In Berger’s version of the Marxist position, the development of art is determined by the development of social relations and forces: to which art, when “real,” is a response; of which, when merely a part of “the normative tradition,” it is merely a reflection. In this view, art’s increasing autonomy is illusory, a concealment of art’s social bonds and a denial of its continuing ideological role. Berger, however, allows that this illusory autonomy can produce real benefits in the explorations and experiments which it makes possible, experiments which are always at least implicitly experiments with reality. Berger does not deny the internal, technical development of painting as a medium, and indeed discusses technical developments at length, but he sees this development as an expression of social, political, and technological developments in the world at large. Berger is never very precise in his treatment of “society,” tending to treat it as a largely undifferentiated whole in exactly the fashion against which Marxism developed the concept of contradiction, i.e., social classes in constant struggle. Berger writes in his influential 1967 essay “The Moment of Cubism” (reprinted in The Moment of Cubism and Other Essays) that “Cubism changed the nature of the relationship between the painted image and reality, and by so doing it expressed a new relationship between man and reality.” This is not a statement with which Greenberg would disagree, though he would object to making the relationship between the two lines of development closer than a parallel. Indeed, Greenberg writes in the first paragraph of his 1940 essay “Towards a Newer Laocoon” that “It is quite easy to show that abstract art like every other cultural phenomenon reflects the social and other circumstances of the age in which its creators live, and that there is nothing inside art itself, disconnected from history, which compels it to go in one another direction or another.”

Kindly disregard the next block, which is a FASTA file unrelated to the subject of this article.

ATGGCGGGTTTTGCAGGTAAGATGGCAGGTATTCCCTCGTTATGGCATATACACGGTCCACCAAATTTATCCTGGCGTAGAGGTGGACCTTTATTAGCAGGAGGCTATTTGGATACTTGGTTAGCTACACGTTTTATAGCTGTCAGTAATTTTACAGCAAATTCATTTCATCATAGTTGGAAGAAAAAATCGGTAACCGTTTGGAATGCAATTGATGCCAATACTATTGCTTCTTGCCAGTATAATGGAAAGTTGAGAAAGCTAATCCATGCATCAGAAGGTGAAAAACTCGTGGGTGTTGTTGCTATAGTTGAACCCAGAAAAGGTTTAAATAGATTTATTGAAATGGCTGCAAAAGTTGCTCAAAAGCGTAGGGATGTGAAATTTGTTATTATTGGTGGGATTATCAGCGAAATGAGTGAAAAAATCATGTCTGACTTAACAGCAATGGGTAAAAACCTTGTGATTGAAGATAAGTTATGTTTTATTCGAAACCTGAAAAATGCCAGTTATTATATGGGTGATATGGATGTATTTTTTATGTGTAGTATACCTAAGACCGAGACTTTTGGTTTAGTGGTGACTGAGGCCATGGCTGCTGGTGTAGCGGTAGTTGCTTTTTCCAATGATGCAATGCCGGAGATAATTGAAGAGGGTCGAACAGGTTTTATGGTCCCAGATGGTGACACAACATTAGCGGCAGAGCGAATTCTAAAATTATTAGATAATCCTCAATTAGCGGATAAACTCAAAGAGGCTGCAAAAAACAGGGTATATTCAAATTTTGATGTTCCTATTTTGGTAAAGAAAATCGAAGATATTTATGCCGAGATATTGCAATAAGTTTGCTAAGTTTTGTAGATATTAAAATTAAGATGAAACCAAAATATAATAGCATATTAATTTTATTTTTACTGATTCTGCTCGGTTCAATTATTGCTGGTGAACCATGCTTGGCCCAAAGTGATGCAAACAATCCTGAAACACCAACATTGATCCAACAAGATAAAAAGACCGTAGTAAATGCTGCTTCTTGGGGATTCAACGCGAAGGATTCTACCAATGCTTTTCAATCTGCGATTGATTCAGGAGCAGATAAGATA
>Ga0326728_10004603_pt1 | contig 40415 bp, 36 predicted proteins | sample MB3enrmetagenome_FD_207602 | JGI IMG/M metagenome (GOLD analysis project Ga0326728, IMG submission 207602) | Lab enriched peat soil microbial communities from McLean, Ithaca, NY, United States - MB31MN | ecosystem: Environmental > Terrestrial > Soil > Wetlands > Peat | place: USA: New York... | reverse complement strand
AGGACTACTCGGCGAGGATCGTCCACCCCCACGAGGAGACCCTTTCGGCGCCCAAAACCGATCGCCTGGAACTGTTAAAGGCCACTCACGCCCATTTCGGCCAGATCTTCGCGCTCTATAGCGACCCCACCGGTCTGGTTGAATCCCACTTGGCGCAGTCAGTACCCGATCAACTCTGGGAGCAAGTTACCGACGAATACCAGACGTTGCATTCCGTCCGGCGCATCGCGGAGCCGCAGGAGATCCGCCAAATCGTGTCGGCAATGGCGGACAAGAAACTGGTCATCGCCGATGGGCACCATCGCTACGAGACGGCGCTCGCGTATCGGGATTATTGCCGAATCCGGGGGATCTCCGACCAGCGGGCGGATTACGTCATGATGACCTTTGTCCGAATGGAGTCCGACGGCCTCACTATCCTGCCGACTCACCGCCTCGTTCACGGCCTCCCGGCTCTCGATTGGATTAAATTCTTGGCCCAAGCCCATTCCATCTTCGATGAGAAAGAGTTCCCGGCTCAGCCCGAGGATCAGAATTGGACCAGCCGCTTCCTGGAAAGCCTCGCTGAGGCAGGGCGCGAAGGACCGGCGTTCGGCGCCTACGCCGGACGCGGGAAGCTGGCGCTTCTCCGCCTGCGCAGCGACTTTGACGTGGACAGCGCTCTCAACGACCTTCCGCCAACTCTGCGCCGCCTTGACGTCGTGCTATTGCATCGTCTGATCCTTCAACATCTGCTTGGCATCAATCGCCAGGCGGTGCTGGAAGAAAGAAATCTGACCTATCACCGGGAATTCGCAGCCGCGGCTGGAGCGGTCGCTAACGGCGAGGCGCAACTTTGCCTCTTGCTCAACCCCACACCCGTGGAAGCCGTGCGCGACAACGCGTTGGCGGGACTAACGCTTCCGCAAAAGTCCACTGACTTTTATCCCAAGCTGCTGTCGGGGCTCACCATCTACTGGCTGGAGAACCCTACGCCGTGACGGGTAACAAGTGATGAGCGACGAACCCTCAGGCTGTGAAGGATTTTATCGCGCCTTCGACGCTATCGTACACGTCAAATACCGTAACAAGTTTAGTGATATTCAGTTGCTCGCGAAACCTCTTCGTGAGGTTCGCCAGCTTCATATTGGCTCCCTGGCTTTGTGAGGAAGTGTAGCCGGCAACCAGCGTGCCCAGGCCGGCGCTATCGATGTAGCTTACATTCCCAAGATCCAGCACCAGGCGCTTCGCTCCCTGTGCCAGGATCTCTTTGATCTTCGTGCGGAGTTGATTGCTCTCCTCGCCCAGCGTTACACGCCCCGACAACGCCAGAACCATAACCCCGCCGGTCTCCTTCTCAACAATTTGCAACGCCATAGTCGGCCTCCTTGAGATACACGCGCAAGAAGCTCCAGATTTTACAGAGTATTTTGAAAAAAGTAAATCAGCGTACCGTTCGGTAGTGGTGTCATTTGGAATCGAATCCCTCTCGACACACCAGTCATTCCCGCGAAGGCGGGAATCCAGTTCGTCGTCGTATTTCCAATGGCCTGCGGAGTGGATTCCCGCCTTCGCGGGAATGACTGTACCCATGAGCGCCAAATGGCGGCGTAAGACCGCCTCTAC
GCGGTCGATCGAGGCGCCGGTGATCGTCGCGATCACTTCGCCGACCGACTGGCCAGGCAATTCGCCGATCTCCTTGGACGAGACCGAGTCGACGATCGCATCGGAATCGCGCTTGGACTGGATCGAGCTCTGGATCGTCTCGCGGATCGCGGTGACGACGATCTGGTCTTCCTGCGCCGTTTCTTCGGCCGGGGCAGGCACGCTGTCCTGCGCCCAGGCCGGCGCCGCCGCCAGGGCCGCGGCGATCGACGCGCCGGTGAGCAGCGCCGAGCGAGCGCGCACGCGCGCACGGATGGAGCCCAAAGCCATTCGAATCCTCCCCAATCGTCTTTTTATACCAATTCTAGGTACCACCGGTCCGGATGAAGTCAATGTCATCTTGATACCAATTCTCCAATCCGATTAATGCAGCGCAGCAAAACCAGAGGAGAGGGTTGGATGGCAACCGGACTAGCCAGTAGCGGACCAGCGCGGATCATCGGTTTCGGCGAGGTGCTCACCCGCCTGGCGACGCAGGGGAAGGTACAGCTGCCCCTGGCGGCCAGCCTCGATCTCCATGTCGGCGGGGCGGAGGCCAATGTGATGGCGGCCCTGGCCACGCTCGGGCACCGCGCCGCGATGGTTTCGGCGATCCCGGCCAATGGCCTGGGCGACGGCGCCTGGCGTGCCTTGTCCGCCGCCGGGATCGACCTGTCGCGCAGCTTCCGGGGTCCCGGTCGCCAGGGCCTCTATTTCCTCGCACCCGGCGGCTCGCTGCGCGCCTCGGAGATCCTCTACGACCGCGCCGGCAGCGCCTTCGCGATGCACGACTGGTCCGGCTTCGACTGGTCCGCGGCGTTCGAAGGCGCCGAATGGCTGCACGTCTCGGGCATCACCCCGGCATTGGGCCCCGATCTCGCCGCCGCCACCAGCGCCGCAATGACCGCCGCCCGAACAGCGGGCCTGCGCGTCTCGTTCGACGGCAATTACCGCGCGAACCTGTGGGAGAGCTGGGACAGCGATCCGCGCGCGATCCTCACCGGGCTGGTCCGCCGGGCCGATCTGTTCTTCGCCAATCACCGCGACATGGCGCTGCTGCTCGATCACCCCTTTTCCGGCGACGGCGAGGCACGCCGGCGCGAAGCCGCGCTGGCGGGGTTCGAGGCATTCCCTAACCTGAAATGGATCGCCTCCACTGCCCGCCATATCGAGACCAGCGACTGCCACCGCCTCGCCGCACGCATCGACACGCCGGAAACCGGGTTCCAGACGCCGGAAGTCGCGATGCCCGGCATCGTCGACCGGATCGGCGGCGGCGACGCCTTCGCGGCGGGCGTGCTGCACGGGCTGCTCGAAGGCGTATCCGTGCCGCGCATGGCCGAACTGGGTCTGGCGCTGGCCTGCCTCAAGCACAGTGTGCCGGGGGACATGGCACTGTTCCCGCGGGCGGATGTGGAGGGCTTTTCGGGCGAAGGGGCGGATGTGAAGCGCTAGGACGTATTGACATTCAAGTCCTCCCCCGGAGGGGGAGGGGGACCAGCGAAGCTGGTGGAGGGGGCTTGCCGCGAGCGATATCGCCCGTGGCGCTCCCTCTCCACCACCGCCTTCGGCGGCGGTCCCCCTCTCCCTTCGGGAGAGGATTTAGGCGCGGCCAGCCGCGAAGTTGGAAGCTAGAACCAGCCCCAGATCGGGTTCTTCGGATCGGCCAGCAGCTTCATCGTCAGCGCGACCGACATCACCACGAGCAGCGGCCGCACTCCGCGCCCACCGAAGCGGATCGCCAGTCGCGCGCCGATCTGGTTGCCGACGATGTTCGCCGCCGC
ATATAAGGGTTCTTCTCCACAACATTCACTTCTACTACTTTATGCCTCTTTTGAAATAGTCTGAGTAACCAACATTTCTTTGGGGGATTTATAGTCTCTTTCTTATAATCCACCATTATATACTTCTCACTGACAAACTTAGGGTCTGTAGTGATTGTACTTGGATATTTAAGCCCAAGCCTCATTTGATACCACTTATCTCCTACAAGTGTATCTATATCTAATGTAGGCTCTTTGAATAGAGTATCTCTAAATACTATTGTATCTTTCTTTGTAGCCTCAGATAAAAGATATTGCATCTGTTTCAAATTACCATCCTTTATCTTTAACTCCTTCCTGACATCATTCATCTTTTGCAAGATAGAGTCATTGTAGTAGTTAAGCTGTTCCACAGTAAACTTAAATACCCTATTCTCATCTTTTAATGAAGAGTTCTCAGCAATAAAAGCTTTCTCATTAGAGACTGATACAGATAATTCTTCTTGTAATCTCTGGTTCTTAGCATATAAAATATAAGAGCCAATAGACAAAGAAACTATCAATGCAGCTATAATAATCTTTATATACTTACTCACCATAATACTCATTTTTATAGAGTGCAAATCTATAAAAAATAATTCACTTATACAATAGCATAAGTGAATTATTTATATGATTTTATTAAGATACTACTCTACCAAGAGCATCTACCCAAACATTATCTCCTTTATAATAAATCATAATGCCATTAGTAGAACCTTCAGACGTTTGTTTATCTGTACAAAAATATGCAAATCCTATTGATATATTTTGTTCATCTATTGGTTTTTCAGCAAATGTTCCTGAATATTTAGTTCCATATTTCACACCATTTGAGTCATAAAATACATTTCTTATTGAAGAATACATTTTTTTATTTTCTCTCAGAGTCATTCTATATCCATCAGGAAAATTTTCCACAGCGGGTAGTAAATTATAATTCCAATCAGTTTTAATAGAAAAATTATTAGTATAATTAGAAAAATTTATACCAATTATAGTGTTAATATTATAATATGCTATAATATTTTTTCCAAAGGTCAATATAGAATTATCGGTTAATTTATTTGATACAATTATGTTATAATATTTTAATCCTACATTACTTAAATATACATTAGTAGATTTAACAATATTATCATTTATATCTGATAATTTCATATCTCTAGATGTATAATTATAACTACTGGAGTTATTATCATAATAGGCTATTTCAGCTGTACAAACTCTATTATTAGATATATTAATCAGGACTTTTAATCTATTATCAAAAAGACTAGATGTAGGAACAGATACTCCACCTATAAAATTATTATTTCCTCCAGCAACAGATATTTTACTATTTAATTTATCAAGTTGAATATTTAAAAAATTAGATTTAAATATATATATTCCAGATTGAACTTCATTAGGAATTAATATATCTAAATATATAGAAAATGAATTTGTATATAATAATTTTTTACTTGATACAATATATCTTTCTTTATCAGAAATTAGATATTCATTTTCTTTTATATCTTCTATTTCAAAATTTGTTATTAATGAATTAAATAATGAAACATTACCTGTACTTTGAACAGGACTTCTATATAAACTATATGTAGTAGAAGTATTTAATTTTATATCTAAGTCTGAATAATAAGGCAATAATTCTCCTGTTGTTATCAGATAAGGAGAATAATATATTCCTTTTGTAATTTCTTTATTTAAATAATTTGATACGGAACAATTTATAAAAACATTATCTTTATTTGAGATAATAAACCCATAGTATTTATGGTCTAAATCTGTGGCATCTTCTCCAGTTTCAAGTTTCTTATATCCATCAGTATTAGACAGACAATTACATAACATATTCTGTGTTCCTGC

What strikes me in even this most broadly-sketched picture of the two supposedly opposed positions is that both are true: a phenomenon quite common in life, though rarely acknowledged in polemic. Neither includes the other, but neither negates the other. Indeed, the degree to which the two arguments acknowledge one another is striking. Greenberg examines one part of the development and within the explicitly laid-out limits of his field of examination his arguments and conclusions are perfectly assentable. Similarly, Berger, in addition to sketching in the “world” which gave birth to Cubism, which cannot “explain” why Cubism as an artistic phenomenon came into being or took the forms that it did, examines the Cubists’ practice as painters, though his focus is on the external, non-artistic “meaning” of this artistic practice. Berger sees art as having a “function” of producing new knowledge through interpreting (in “artistic” terms) new experiences and realms of experience. Greenberg sees artistic practices and the art objects they produce as forms of knowledge in themselves. The knowledge that art produces within and about itself is on a par with the knowledge about “society,” “man,” and “reality” that Berger sees it as the function of art to produce and convey.